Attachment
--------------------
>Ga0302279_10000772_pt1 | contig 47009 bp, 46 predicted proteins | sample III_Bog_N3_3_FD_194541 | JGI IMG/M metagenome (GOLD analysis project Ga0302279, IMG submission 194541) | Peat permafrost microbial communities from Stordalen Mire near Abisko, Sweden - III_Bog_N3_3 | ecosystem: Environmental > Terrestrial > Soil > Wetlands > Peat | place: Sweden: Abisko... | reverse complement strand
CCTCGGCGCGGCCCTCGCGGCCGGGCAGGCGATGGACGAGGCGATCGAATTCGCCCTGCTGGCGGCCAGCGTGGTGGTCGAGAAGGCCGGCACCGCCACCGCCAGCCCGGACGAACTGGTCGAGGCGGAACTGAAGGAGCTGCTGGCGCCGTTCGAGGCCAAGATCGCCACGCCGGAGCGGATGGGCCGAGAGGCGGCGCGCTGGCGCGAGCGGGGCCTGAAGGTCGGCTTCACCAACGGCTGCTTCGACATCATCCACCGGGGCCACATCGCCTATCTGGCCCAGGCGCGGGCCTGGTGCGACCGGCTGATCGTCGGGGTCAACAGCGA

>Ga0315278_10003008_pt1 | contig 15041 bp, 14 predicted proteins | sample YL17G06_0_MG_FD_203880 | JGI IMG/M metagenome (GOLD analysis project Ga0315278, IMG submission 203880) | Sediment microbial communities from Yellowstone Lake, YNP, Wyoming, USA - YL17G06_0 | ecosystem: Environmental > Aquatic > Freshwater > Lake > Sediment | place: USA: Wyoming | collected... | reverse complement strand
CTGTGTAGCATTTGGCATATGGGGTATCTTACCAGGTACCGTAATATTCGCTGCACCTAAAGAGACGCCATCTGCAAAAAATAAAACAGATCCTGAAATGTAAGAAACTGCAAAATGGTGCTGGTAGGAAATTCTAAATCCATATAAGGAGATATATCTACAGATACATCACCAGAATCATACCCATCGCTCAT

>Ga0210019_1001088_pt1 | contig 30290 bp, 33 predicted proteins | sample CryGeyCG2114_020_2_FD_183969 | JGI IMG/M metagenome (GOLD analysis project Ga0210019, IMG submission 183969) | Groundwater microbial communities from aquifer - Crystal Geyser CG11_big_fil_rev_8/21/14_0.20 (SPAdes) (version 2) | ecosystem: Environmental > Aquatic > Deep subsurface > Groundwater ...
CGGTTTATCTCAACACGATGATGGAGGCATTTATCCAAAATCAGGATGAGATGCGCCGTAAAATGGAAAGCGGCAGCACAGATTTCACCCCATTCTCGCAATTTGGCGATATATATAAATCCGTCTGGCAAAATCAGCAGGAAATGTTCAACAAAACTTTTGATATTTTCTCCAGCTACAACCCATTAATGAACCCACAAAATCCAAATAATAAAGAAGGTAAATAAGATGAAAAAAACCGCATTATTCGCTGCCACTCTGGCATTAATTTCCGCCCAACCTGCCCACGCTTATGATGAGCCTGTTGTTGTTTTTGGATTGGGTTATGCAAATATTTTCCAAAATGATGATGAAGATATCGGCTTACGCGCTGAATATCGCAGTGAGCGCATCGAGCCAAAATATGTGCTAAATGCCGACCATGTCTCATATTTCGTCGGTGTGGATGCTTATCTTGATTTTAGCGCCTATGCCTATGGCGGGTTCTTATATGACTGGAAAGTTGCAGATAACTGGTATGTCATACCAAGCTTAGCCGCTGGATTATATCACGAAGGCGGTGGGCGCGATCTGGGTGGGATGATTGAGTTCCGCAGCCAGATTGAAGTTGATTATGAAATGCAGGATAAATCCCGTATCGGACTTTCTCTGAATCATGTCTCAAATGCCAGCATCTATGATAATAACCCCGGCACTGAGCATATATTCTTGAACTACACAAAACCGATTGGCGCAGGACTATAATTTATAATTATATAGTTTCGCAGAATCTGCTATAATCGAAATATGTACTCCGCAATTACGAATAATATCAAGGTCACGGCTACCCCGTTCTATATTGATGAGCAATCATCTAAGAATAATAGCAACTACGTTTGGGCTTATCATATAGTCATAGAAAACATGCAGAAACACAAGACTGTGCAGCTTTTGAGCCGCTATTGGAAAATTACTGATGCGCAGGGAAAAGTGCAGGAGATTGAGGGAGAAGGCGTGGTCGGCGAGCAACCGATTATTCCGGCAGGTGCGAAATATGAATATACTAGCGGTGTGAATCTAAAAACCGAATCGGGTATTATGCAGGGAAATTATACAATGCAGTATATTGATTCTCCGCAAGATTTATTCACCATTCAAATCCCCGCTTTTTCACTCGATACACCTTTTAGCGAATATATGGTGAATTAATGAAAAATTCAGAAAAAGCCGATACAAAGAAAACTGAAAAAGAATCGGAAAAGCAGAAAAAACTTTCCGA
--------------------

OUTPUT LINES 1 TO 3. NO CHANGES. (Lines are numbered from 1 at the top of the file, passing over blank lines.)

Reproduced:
>Ga0302279_10000772_pt1 | contig 47009 bp, 46 predicted proteins | sample III_Bog_N3_3_FD_194541 | JGI IMG/M metagenome (GOLD analysis project Ga0302279, IMG submission 194541) | Peat permafrost microbial communities from Stordalen Mire near Abisko, Sweden - III_Bog_N3_3 | ecosystem: Environmental > Terrestrial > Soil > Wetlands > Peat | place: Sweden: Abisko... | reverse complement strand
CCTCGGCGCGGCCCTCGCGGCCGGGCAGGCGATGGACGAGGCGATCGAATTCGCCCTGCTGGCGGCCAGCGTGGTGGTCGAGAAGGCCGGCACCGCCACCGCCAGCCCGGACGAACTGGTCGAGGCGGAACTGAAGGAGCTGCTGGCGCCGTTCGAGGCCAAGATCGCCACGCCGGAGCGGATGGGCCGAGAGGCGGCGCGCTGGCGCGAGCGGGGCCTGAAGGTCGGCTTCACCAACGGCTGCTTCGACATCATCCACCGGGGCCACATCGCCTATCTGGCCCAGGCGCGGGCCTGGTGCGACCGGCTGATCGTCGGGGTCAACAGCGA

>Ga0315278_10003008_pt1 | contig 15041 bp, 14 predicted proteins | sample YL17G06_0_MG_FD_203880 | JGI IMG/M metagenome (GOLD analysis project Ga0315278, IMG submission 203880) | Sediment microbial communities from Yellowstone Lake, YNP, Wyoming, USA - YL17G06_0 | ecosystem: Environmental > Aquatic > Freshwater > Lake > Sediment | place: USA: Wyoming | collected... | reverse complement strand